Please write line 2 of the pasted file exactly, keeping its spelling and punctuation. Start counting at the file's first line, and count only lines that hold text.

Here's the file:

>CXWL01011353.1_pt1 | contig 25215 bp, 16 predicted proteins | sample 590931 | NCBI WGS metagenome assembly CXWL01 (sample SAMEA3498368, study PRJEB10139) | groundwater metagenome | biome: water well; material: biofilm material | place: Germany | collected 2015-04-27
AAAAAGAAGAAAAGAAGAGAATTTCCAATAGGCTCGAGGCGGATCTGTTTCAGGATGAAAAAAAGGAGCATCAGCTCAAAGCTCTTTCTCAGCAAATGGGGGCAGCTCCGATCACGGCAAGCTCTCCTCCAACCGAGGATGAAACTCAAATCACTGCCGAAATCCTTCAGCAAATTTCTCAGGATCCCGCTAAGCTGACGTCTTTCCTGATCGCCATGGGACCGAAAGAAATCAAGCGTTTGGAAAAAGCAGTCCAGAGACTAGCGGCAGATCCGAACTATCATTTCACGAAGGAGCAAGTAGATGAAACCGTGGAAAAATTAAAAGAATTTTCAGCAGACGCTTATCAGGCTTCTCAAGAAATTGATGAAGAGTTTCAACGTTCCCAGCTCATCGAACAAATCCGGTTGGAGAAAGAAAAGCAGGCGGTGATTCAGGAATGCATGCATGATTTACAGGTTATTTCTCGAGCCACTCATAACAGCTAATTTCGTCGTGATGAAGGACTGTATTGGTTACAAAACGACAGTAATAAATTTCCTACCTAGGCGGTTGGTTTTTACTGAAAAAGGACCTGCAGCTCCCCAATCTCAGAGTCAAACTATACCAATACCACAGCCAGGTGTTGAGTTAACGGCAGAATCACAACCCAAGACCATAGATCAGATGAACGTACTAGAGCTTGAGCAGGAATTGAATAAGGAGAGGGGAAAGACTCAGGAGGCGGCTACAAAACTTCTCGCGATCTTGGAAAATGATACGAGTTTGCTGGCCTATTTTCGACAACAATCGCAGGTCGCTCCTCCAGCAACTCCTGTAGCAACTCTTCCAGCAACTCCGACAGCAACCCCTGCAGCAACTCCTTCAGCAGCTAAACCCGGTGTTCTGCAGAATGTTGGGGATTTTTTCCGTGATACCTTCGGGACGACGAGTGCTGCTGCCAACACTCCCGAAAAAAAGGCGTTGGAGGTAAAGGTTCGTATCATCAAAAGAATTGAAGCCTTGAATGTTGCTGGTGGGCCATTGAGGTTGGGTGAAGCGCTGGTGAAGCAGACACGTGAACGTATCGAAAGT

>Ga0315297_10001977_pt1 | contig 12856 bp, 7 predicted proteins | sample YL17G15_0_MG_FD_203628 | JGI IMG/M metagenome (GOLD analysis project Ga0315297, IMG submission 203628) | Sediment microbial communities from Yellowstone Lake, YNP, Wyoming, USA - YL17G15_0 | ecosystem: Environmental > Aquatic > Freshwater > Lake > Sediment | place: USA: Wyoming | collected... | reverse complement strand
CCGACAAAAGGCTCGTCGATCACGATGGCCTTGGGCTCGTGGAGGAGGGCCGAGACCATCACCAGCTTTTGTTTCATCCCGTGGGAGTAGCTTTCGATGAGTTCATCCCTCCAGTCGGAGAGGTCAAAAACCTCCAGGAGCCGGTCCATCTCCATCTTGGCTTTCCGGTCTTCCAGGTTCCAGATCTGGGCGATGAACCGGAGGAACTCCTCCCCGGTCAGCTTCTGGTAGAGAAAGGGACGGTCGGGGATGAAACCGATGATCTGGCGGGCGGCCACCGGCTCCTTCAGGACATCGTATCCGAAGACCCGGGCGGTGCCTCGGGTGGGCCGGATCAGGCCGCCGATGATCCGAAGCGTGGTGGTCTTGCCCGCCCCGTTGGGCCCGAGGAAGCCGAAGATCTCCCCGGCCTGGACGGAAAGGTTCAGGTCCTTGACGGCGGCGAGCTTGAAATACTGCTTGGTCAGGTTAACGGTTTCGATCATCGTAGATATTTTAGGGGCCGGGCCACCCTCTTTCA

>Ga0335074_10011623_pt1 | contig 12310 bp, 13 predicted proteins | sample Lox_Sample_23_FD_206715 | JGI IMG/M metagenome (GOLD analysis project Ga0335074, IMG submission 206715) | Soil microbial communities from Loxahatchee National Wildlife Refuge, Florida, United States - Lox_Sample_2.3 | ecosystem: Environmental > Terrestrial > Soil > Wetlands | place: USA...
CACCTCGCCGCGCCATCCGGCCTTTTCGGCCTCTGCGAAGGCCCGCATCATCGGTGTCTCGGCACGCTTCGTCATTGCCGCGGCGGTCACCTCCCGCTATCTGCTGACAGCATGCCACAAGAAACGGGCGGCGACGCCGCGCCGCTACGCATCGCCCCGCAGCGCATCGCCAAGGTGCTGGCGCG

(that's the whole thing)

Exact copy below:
AAAAAGAAGAAAAGAAGAGAATTTCCAATAGGCTCGAGGCGGATCTGTTTCAGGATGAAAAAAAGGAGCATCAGCTCAAAGCTCTTTCTCAGCAAATGGGGGCAGCTCCGATCACGGCAAGCTCTCCTCCAACCGAGGATGAAACTCAAATCACTGCCGAAATCCTTCAGCAAATTTCTCAGGATCCCGCTAAGCTGACGTCTTTCCTGATCGCCATGGGACCGAAAGAAATCAAGCGTTTGGAAAAAGCAGTCCAGAGACTAGCGGCAGATCCGAACTATCATTTCACGAAGGAGCAAGTAGATGAAACCGTGGAAAAATTAAAAGAATTTTCAGCAGACGCTTATCAGGCTTCTCAAGAAATTGATGAAGAGTTTCAACGTTCCCAGCTCATCGAACAAATCCGGTTGGAGAAAGAAAAGCAGGCGGTGATTCAGGAATGCATGCATGATTTACAGGTTATTTCTCGAGCCACTCATAACAGCTAATTTCGTCGTGATGAAGGACTGTATTGGTTACAAAACGACAGTAATAAATTTCCTACCTAGGCGGTTGGTTTTTACTGAAAAAGGACCTGCAGCTCCCCAATCTCAGAGTCAAACTATACCAATACCACAGCCAGGTGTTGAGTTAACGGCAGAATCACAACCCAAGACCATAGATCAGATGAACGTACTAGAGCTTGAGCAGGAATTGAATAAGGAGAGGGGAAAGACTCAGGAGGCGGCTACAAAACTTCTCGCGATCTTGGAAAATGATACGAGTTTGCTGGCCTATTTTCGACAACAATCGCAGGTCGCTCCTCCAGCAACTCCTGTAGCAACTCTTCCAGCAACTCCGACAGCAACCCCTGCAGCAACTCCTTCAGCAGCTAAACCCGGTGTTCTGCAGAATGTTGGGGATTTTTTCCGTGATACCTTCGGGACGACGAGTGCTGCTGCCAACACTCCCGAAAAAAAGGCGTTGGAGGTAAAGGTTCGTATCATCAAAAGAATTGAAGCCTTGAATGTTGCTGGTGGGCCATTGAGGTTGGGTGAAGCGCTGGTGAAGCAGACACGTGAACGTATCGAAAGT